When is a quarry pit, not a quarry pit?
When it’s a Roman cellar!
Written by Ian Blair
The excavation on the smallish site at 7-11 Bishopsgate in 1994 (ETA89), supervised by Dave Sankey with his customary relaxed grip on the helm, stands out in my mind for two reasons. The first is that Richard Hewett must have single-handedly bought up the entire stock of Kinder Eggs from across London, so there was never a shortage of chocolate to be consumed, or assorted small toys to be assembled during our breaks.
As MOLA’s very own ‘Willy Wonka’ (RIP Gene Wilder), Richard continues in a similar vein to this day, by bringing in an inordinate quantity of sweets and assorted confectionary, to be consumed as ‘comfort food’ by his fellow bay mates, and anyone who happens to be passing.
On the archaeological front, my lasting memory is of what was thought to be a massive (c 5m x 5m) Roman quarry pit, located close to the Bishopsgate frontage in the south-east corner of the site. As is habitually the case with such features, its uppermost backfills were pretty nondescript, and produced a relatively paltry collection of finds. After days of mindless hacking, and with the outer edges of the feature finally starting to be defined, the top of a flight of stairs, sculpted into the natural brickearth, began to emerge on the south side of the feature. Clearly, time for a rapid reappraisal of its function!
The stairs leading down into the Roman cellar (looking north)
Continuing excavation, revealed that the 1.20m wide stairs, gave access into an impressive 2.70m deep cellar, with the eastern half floored with opus signinum, divided from the unfloored western half by a centrally placed beam slot. The beam it contained is thought to have supported open studs which in turn supported floor joists at ground level.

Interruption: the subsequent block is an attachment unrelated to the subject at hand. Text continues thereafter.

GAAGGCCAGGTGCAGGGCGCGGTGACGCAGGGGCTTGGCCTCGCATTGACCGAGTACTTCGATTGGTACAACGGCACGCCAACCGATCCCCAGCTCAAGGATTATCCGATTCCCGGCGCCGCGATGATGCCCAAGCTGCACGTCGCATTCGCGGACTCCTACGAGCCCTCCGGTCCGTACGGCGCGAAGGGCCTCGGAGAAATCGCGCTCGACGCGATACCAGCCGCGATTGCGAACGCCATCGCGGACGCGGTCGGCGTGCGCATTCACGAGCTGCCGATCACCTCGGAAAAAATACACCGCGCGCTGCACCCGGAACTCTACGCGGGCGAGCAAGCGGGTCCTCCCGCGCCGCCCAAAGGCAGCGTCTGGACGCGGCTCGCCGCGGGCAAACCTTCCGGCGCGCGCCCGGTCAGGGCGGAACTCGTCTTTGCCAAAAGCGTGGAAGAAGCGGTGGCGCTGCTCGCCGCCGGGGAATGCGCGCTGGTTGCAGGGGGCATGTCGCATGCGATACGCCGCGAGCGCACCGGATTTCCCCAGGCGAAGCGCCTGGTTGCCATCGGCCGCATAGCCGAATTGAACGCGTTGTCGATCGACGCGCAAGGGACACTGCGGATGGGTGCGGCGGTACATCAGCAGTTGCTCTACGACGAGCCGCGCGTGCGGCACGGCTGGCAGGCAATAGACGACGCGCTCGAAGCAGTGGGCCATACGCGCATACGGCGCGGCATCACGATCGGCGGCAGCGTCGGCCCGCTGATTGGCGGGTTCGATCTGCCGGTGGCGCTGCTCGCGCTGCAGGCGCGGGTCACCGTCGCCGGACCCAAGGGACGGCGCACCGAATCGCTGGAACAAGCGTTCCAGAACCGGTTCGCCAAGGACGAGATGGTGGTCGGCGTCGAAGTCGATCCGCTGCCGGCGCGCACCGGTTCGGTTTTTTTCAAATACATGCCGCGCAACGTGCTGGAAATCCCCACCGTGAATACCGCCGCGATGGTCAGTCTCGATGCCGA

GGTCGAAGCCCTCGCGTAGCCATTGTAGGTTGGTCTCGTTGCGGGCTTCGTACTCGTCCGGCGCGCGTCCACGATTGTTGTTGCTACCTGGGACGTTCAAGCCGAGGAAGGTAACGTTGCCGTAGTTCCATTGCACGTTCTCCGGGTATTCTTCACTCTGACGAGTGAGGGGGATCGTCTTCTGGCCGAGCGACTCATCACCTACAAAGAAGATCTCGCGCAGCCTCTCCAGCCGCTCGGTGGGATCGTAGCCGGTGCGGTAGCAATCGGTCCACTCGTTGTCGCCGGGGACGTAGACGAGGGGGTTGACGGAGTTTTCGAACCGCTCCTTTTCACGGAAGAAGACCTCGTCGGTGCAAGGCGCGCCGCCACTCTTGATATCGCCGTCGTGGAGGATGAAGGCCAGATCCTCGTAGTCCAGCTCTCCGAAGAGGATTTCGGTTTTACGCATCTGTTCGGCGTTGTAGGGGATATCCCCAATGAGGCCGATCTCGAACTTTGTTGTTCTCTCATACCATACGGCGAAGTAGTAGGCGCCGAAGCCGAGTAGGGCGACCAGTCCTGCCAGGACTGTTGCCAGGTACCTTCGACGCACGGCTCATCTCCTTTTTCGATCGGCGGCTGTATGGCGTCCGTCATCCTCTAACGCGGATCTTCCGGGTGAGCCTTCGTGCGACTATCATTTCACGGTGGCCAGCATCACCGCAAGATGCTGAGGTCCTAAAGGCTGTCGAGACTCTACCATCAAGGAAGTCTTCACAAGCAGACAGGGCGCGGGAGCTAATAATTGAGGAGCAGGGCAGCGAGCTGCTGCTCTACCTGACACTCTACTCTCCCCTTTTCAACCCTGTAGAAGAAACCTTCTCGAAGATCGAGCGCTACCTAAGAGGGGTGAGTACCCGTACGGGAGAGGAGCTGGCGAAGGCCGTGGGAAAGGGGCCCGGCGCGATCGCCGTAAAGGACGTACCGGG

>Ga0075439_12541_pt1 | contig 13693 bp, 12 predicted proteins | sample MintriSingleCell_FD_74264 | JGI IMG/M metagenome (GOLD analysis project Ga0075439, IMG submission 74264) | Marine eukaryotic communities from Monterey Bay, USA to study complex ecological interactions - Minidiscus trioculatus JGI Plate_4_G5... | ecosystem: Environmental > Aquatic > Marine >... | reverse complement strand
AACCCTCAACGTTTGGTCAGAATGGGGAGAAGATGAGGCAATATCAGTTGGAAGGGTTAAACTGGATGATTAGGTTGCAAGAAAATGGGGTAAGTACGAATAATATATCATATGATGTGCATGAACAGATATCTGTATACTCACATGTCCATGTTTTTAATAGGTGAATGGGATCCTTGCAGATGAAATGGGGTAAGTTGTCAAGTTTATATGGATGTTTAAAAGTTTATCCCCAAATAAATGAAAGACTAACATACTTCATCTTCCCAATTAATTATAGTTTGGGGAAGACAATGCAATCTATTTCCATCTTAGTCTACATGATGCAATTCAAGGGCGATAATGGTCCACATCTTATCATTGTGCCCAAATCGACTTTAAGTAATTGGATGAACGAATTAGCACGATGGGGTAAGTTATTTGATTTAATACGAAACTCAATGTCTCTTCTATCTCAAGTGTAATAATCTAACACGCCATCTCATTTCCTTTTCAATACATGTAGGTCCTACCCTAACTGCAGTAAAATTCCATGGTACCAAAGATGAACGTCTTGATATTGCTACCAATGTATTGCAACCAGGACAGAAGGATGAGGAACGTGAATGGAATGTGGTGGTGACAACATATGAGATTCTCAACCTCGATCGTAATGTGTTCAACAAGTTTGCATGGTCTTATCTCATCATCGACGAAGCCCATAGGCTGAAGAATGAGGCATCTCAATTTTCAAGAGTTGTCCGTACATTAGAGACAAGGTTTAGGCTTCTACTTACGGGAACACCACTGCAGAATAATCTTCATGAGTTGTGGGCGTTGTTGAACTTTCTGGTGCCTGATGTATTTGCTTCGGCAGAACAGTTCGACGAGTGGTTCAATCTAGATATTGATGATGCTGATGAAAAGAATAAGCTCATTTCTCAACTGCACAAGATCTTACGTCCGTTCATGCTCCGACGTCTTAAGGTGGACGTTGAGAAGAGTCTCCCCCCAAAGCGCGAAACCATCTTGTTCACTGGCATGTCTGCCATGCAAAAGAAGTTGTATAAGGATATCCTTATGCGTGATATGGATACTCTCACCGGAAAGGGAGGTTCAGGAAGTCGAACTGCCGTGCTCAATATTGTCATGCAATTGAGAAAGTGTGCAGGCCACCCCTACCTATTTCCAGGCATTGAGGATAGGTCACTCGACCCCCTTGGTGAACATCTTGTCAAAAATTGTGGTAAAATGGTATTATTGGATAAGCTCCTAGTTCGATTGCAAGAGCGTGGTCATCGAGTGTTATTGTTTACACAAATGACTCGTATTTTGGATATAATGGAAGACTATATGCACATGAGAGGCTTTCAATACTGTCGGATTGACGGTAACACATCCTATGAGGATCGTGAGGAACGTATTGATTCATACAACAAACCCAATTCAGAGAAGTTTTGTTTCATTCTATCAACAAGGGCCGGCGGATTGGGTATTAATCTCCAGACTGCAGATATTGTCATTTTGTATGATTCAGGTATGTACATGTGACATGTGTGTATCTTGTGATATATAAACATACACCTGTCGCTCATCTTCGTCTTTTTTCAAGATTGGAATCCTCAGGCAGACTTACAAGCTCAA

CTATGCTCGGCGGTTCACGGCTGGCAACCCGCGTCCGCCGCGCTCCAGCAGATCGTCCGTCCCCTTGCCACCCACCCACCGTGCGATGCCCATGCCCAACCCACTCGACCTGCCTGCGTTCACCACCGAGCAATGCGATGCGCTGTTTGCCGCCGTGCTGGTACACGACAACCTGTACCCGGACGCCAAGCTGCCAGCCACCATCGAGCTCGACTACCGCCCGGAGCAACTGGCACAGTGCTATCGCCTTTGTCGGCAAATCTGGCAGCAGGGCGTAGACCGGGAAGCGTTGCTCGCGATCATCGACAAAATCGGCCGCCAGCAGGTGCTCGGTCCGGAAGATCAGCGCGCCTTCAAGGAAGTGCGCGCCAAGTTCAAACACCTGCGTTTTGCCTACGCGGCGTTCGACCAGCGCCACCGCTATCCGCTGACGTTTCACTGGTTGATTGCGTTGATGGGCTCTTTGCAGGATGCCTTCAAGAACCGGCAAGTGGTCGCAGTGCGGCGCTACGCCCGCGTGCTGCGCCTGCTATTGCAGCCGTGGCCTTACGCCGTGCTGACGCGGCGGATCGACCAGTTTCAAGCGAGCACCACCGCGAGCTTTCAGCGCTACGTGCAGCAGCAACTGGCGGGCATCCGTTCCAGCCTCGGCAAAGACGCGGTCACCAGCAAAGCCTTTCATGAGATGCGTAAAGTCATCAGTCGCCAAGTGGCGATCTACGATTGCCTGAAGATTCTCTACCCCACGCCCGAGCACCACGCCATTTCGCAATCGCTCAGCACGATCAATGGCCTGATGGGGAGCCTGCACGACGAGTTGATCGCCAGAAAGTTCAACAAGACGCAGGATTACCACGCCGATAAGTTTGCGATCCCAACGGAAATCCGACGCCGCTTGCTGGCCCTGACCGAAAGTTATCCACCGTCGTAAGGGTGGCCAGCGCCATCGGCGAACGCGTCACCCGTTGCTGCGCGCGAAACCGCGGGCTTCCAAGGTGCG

Cleaning and recording the late 1st and/or early 2nd century cellar (looking north)
The western half had no floor but exposed natural gravels, in which there was a series of depressions which may have held storage jars. The walls were made of close studs, 400-500mm apart, and driven into natural gravels at the bottom of a deep trench which ran around the cellar sides. They supported wattle and daub and were rendered with plain white plaster. The cellar, and the building that once stood above it, were destroyed in the Hadrianic fire (c AD 120–130), the debris from which filled the lower levels of the cellar.
The Roman cellar remains the best preserved and deepest to be found on an archaeological excavation in the City of London.
(In rough rows from the front, and left to right)
Row 1) Nick Sambrook, Chris Tripp, Helenka Jurgielewicz, Jessica Cowley
Row 2) Richard Turnbull, Jayne Pilkington, Hilary Voller, Adam Lord, Paul Cox, Dave Sankey, Trevor Marsden?, Malcolm Mckenzie
Row 3) Georgina Finn, Frank Coyne, Mark Dunkley, ??, ??, Trevor Marsden?
Row 4) ??, Ian Blair, Dave Mackie, Dave Redhouse, Mark Bagwell, Dave Tyler
Row 5: bringing up the rear) Richard Hewett